Alveolar bone changes after rapid maxillary expansion with tooth-born appliances: a systematic review

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© The Author(s) 2017. Published by Oxford University Press on behalf of the European Orthodontic Society. All rights reserved. For permissions, please email: journals.permissions@oup.com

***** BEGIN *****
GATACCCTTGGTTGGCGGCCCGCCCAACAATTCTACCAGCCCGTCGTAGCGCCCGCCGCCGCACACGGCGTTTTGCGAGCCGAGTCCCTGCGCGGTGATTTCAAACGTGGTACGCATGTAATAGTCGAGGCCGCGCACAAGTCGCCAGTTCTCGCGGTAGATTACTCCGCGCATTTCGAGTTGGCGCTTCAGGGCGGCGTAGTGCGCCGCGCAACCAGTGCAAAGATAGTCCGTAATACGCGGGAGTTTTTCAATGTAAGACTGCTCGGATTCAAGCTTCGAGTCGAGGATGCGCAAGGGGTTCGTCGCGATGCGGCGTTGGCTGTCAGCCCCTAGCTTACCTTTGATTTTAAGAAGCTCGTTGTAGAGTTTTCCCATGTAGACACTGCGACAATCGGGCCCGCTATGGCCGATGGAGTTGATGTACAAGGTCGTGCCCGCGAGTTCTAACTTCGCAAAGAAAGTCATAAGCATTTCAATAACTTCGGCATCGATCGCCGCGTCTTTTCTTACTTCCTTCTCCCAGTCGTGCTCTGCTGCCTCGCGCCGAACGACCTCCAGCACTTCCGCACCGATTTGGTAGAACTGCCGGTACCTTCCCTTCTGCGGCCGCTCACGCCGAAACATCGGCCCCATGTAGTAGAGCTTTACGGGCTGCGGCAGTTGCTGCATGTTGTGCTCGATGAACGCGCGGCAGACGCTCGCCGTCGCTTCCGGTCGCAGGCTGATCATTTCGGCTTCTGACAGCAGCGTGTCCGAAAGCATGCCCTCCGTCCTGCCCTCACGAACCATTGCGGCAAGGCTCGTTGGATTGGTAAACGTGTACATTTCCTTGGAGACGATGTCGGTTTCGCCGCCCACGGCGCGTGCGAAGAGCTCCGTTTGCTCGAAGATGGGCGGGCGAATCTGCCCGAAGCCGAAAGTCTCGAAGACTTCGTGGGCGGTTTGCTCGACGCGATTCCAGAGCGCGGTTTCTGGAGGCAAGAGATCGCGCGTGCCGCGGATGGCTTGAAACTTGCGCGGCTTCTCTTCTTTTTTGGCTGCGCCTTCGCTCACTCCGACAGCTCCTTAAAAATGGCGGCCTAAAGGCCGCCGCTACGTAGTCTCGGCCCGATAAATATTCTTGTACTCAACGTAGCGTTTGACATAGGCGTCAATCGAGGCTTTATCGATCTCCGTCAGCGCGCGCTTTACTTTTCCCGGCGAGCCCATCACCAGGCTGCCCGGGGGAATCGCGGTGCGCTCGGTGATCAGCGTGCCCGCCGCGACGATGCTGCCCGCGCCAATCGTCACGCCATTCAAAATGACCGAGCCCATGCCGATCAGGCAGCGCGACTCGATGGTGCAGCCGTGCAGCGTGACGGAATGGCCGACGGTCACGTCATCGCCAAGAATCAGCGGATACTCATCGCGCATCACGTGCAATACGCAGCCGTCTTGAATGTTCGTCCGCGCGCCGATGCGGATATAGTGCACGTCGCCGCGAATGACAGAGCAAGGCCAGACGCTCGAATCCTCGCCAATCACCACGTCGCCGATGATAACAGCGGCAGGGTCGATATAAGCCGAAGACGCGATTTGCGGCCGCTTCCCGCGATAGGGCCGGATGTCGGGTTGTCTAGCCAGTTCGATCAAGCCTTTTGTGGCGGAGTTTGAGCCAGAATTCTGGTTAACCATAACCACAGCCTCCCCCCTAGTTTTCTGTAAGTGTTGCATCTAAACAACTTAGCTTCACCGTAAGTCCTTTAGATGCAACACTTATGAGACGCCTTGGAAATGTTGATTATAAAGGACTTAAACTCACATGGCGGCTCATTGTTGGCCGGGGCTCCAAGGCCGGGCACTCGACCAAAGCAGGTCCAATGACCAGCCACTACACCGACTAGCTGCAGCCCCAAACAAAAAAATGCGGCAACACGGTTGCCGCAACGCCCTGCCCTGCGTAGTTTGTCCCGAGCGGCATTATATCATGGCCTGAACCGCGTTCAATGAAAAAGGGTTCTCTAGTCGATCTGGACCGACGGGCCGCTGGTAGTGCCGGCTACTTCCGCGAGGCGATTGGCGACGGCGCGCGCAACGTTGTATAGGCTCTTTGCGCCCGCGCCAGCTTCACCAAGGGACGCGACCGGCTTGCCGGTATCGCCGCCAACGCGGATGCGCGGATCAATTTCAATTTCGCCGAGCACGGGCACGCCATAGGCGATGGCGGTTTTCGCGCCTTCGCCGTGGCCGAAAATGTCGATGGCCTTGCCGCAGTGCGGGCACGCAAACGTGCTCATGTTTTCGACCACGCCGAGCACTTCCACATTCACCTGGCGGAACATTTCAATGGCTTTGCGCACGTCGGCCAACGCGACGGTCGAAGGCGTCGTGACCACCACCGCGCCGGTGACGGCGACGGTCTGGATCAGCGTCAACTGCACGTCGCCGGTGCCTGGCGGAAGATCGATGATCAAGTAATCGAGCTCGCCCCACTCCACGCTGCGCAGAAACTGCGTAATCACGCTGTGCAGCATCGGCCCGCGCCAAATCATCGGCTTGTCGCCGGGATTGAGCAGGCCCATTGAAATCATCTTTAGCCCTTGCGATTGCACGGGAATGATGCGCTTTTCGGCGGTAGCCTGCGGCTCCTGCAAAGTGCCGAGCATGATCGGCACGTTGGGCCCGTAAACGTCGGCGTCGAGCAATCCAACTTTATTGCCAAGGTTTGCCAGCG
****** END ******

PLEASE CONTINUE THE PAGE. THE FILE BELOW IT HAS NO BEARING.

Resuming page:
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0141-5387
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1460-2210
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10.1093/ejo/cjx057
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Abstract